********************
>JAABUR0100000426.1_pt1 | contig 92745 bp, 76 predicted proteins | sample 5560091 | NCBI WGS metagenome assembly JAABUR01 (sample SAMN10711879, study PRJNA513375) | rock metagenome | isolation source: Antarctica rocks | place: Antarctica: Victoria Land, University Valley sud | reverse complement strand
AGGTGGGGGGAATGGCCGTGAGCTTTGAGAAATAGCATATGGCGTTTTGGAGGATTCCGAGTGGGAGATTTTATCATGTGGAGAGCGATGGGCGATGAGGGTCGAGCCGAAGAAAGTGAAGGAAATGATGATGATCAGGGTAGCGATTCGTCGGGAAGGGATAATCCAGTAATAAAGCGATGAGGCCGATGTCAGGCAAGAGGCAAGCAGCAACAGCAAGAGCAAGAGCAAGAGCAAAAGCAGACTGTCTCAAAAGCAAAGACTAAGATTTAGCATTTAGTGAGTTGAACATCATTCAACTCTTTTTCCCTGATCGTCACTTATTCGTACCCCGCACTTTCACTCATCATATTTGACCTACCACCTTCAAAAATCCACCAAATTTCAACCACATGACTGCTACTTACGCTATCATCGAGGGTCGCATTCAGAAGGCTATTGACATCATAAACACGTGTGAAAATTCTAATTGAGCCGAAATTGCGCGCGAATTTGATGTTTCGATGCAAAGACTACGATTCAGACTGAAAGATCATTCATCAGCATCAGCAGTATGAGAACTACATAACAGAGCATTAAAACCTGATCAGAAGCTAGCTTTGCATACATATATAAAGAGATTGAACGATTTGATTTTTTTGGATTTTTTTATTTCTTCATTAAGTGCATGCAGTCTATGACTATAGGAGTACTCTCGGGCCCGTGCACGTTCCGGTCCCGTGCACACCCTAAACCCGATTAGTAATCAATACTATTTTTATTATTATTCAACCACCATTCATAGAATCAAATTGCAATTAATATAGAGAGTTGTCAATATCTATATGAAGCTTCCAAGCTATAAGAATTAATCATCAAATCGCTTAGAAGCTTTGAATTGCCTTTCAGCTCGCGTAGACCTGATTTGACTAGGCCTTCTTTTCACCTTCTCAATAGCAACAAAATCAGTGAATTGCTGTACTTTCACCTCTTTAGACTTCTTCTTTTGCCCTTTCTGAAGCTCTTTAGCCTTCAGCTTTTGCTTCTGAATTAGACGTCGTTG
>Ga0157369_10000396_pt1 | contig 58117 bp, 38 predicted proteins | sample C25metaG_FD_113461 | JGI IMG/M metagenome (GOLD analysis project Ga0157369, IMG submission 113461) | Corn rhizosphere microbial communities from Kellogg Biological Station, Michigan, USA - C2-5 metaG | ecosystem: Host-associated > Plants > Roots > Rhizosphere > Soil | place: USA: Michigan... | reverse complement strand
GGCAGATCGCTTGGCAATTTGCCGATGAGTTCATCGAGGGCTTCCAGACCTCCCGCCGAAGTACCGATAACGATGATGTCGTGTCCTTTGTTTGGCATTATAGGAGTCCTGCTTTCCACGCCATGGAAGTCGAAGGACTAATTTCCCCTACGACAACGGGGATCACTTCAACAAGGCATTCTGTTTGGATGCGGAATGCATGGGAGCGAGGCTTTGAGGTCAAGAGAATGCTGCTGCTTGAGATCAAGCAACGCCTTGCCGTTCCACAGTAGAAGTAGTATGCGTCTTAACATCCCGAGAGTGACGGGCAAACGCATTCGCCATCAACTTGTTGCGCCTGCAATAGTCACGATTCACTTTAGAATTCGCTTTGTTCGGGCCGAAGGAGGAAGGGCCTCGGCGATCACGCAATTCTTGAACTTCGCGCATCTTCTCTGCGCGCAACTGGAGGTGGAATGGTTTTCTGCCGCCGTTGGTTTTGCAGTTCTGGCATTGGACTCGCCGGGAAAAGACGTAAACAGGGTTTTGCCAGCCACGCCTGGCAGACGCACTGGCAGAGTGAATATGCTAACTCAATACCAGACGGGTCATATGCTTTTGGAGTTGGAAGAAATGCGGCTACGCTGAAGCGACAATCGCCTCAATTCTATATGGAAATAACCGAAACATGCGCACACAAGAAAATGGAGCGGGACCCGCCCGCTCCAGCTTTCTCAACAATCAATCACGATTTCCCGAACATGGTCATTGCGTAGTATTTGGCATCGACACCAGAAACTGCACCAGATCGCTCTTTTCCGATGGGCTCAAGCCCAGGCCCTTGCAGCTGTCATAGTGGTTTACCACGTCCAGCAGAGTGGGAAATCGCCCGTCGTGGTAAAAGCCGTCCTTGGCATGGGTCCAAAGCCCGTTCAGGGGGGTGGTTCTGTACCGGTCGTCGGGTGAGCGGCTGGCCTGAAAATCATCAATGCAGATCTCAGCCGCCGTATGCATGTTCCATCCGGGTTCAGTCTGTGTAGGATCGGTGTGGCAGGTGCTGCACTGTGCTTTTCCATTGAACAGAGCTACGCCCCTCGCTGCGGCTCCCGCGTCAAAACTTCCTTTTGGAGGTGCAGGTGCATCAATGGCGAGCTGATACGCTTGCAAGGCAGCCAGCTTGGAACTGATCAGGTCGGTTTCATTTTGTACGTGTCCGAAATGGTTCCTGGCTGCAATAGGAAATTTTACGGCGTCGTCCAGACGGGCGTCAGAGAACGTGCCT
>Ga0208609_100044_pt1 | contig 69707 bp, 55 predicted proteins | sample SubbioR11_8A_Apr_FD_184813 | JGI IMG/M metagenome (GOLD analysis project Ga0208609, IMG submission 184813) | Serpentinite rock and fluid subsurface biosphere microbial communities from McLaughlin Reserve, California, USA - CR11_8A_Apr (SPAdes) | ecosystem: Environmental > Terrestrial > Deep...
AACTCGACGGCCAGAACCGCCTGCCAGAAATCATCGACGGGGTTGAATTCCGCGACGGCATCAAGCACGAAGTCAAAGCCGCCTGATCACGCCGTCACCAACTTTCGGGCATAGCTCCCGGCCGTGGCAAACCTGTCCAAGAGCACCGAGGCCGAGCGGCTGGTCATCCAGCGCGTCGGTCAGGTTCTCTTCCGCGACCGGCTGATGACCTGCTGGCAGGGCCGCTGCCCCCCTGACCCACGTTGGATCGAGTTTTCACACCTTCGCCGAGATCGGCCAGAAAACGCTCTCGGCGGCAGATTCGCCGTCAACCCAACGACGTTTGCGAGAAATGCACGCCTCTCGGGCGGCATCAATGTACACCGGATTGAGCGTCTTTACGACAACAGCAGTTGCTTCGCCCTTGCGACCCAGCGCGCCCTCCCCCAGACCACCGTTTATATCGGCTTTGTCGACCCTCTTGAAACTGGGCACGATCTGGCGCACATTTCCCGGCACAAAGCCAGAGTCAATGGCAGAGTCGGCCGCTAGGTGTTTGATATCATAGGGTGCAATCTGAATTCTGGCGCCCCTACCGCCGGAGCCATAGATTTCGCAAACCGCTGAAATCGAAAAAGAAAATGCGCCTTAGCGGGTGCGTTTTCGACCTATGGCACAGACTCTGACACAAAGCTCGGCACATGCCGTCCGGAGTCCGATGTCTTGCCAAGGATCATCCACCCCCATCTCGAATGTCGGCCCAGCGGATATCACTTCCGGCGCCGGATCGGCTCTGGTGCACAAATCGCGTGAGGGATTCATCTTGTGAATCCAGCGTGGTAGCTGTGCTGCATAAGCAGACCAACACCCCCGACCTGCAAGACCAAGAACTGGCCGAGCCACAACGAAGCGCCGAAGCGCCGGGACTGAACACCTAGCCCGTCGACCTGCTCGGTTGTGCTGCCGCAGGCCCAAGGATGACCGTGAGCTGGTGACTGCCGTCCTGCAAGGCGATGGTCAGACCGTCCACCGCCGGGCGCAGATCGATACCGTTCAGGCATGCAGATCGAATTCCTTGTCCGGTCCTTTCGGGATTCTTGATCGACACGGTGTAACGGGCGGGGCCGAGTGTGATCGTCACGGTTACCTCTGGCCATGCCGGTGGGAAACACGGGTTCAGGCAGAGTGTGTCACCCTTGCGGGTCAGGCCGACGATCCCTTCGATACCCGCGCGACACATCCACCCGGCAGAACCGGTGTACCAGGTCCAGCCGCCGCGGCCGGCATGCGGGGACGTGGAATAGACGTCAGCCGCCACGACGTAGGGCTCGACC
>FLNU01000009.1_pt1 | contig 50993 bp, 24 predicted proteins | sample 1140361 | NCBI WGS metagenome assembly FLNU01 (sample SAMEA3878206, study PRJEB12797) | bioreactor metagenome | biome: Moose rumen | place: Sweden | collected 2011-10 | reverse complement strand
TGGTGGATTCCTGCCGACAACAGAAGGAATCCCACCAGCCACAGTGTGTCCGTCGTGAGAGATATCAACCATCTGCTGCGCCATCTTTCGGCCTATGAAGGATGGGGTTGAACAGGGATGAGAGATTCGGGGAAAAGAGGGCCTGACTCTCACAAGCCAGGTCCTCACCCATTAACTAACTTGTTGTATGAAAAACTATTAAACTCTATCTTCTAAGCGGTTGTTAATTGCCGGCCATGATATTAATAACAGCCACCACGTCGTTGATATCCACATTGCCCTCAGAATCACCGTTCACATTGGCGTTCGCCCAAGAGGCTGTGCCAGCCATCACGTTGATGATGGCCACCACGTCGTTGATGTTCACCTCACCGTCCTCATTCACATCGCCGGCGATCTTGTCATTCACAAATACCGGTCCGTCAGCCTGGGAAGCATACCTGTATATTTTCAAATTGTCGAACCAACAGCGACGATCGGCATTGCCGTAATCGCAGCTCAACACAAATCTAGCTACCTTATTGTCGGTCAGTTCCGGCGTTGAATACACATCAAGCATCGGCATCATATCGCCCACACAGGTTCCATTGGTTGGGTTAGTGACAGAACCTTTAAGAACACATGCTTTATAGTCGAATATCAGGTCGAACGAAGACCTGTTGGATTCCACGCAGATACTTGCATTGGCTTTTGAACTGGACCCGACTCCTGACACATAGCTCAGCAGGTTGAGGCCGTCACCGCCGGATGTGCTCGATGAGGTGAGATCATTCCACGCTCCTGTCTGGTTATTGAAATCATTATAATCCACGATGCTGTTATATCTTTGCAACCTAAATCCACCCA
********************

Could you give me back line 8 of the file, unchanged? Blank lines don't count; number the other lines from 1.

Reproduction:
TGGTGGATTCCTGCCGACAACAGAAGGAATCCCACCAGCCACAGTGTGTCCGTCGTGAGAGATATCAACCATCTGCTGCGCCATCTTTCGGCCTATGAAGGATGGGGTTGAACAGGGATGAGAGATTCGGGGAAAAGAGGGCCTGACTCTCACAAGCCAGGTCCTCACCCATTAACTAACTTGTTGTATGAAAAACTATTAAACTCTATCTTCTAAGCGGTTGTTAATTGCCGGCCATGATATTAATAACAGCCACCACGTCGTTGATATCCACATTGCCCTCAGAATCACCGTTCACATTGGCGTTCGCCCAAGAGGCTGTGCCAGCCATCACGTTGATGATGGCCACCACGTCGTTGATGTTCACCTCACCGTCCTCATTCACATCGCCGGCGATCTTGTCATTCACAAATACCGGTCCGTCAGCCTGGGAAGCATACCTGTATATTTTCAAATTGTCGAACCAACAGCGACGATCGGCATTGCCGTAATCGCAGCTCAACACAAATCTAGCTACCTTATTGTCGGTCAGTTCCGGCGTTGAATACACATCAAGCATCGGCATCATATCGCCCACACAGGTTCCATTGGTTGGGTTAGTGACAGAACCTTTAAGAACACATGCTTTATAGTCGAATATCAGGTCGAACGAAGACCTGTTGGATTCCACGCAGATACTTGCATTGGCTTTTGAACTGGACCCGACTCCTGACACATAGCTCAGCAGGTTGAGGCCGTCACCGCCGGATGTGCTCGATGAGGTGAGATCATTCCACGCTCCTGTCTGGTTATTGAAATCATTATAATCCACGATGCTGTTATATCTTTGCAACCTAAATCCACCCA